The movie is careful to separate homosexuality from pedophilia (sexuality is not a perversion, thank you). It’s also very painstaking, and the characters go about their mission in very French-y ways, rarely breaking down or flying into rages. The net effect is a talky docudrama without Ozon’s usual flourishes, but it’s fairly solid stuff.
A Loser Looks for Love in Tracy Letts’ Latest Play
Noted actor Tracy Letts (who’s appeared in plays like Who’s Afraid of Virginia Woolf? and films like Ladybird) is also the Pulitzer-winning author of the brilliant dysfunctional family epic August: Osage County and other plays like Mary Page Marlowe, his fascinating take on an imprisoned woman’s travails. I found his 2009 play Superior Donuts, about a shop owner and his spunky employee, too sitcom-y for words, and sure enough, it was sold to be the basis for a TV show. His new play, Linda Vista—about a 50-year-old San Diego divorcé who feels, and acts, like a loser—threatens to enter the same territory.
It follows Dick Wheeler (Ian Barford), a self-proclaimed fuck-up whom we watch move into his own place in the Linda Vista housing complex after a bitter breakup. Wheeler was a photographer who aspired to make art but now repairs cameras of the type almost no one uses anymore, feeling he’s well suited to that dead-end job. At first, the show’s banter is a little too glib, as Wheeler rails against a variety of targets, including himself. The tone feels a bit like Neil Simon meets David Mamet, though Letts is merely planting the seeds for what becomes a more interesting piece of work, as directed by Steppenwolf regular Dexter Bullard.
While trying to elevate himself, Wheeler becomes torn between Jules, a perfectly lovely life coach who has a master’s in happiness and radiates positive energy (the role is played by a touching Cora Vander Broek), and Minnie, a bitter, abused 20-something pregnant woman (Chantal Thuy, very good), whom he moves into his new place when she’s in need. Minnie admits to being nothing but trouble, so the self-defeating Wheeler is naturally attracted to her and even wants to father her baby, though he’s already a failure as a dad; we find out his teen son is drawn to a pay website where women are sexually humiliated.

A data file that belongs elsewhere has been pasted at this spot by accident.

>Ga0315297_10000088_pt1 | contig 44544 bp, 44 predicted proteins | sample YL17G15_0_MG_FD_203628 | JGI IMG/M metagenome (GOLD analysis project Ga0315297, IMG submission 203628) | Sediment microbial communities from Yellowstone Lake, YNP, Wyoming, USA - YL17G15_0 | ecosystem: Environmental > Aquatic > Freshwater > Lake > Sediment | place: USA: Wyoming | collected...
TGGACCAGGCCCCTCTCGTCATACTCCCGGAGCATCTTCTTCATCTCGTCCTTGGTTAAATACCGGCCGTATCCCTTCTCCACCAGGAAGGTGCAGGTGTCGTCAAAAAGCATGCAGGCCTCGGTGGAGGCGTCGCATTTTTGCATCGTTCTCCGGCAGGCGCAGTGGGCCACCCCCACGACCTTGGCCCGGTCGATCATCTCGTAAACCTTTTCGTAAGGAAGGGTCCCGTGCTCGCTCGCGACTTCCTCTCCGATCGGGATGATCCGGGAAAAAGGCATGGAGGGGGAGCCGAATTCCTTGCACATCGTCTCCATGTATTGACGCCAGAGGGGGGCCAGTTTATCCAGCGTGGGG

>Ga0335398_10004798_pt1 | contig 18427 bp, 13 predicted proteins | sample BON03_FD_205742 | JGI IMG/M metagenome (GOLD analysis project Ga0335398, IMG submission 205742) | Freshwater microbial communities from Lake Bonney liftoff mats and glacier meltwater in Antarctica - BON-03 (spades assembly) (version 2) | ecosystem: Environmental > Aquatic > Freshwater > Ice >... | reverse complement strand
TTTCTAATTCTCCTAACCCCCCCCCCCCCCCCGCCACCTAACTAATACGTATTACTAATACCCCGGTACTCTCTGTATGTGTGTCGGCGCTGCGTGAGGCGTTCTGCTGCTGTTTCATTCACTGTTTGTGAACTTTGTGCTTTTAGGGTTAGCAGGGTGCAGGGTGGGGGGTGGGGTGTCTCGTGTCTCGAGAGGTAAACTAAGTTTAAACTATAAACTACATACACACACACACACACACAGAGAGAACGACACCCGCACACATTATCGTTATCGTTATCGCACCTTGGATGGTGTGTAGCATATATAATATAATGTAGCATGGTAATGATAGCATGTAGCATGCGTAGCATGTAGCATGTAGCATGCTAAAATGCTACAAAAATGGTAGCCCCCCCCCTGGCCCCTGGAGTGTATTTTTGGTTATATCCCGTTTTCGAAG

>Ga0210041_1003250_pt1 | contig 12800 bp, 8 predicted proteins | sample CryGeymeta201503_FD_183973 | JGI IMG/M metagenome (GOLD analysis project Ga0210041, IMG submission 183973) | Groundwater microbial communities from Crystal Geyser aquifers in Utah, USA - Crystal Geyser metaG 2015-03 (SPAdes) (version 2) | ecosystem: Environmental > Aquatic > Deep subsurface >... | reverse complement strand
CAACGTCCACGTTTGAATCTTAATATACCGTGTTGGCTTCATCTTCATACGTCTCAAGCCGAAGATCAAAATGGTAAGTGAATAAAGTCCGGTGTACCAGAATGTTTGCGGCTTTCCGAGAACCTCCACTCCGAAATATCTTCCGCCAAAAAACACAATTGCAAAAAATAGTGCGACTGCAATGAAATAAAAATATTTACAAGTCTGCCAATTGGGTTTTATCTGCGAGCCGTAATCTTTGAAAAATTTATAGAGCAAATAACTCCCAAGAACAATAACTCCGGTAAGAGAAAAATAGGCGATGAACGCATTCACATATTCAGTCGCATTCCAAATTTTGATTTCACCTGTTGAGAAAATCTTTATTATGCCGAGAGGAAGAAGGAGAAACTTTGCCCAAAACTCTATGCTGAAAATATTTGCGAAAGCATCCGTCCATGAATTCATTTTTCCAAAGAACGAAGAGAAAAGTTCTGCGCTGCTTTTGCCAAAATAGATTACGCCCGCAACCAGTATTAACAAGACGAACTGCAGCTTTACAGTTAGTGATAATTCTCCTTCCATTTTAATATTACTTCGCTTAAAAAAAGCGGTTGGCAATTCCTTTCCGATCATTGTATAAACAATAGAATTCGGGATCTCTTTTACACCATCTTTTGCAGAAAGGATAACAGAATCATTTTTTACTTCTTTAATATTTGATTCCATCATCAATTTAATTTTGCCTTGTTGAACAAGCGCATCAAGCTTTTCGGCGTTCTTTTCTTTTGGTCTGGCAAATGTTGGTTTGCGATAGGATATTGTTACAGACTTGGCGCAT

Wheeler’s best friend Paul (Jim True-Frost) blithely tells him that he will end up simply doing what he’s going to do—and that’s just what he does, making all the wrong decisions, like virtually every character onstage. Jules has been hurt before and, though she’s sweet and wise, is almost like a human welcome mat; Minnie is drawn to her abusive boyfriend; and a girl who works with Wheeler at the camera store is also prone to some bad moves.
Most of them are learning and evolving, but while Wheeler gets a tattoo and some snazzy shoes in his attempt to seize back his youth, his references stay etched in stone, whether it be his love for jazz and Stanley Kubrick, his frustration that he wasn’t around when ’70s actress Ali MacGraw was going through her highly sexual phase, or his unmitigated hatred of basically everything else.
Todd Rosenthal’s stage design has a rotating set topped by a large projection of a palm tree–laden visage, and as it keeps spinning, so does Wheeler’s discombobulated head, as it were. After making a mess of things, he’s repeatedly told that he doesn’t seem to envision the people in his life as actual humans, that he doesn’t remember them or treat them as if they’re actually present when he tries to connect with them. The photography theme plays on that: A camera can capture you and your aura. It’s a way to remember someone.
When the play doesn’t dabble in clichés, the jokiness springs into some real wit and insight. And a few scenes—a creepy boss talking about death by cheese grater; Jules repeating “You don’t understand” during sex, or throwing herself into a karaoke number because she believes people need to sing—rise above the mundanity. The result is a mixed bag, but it’s more than just a sitcom.
Main image: Coco Montrese on RuPaul’s Drag Race.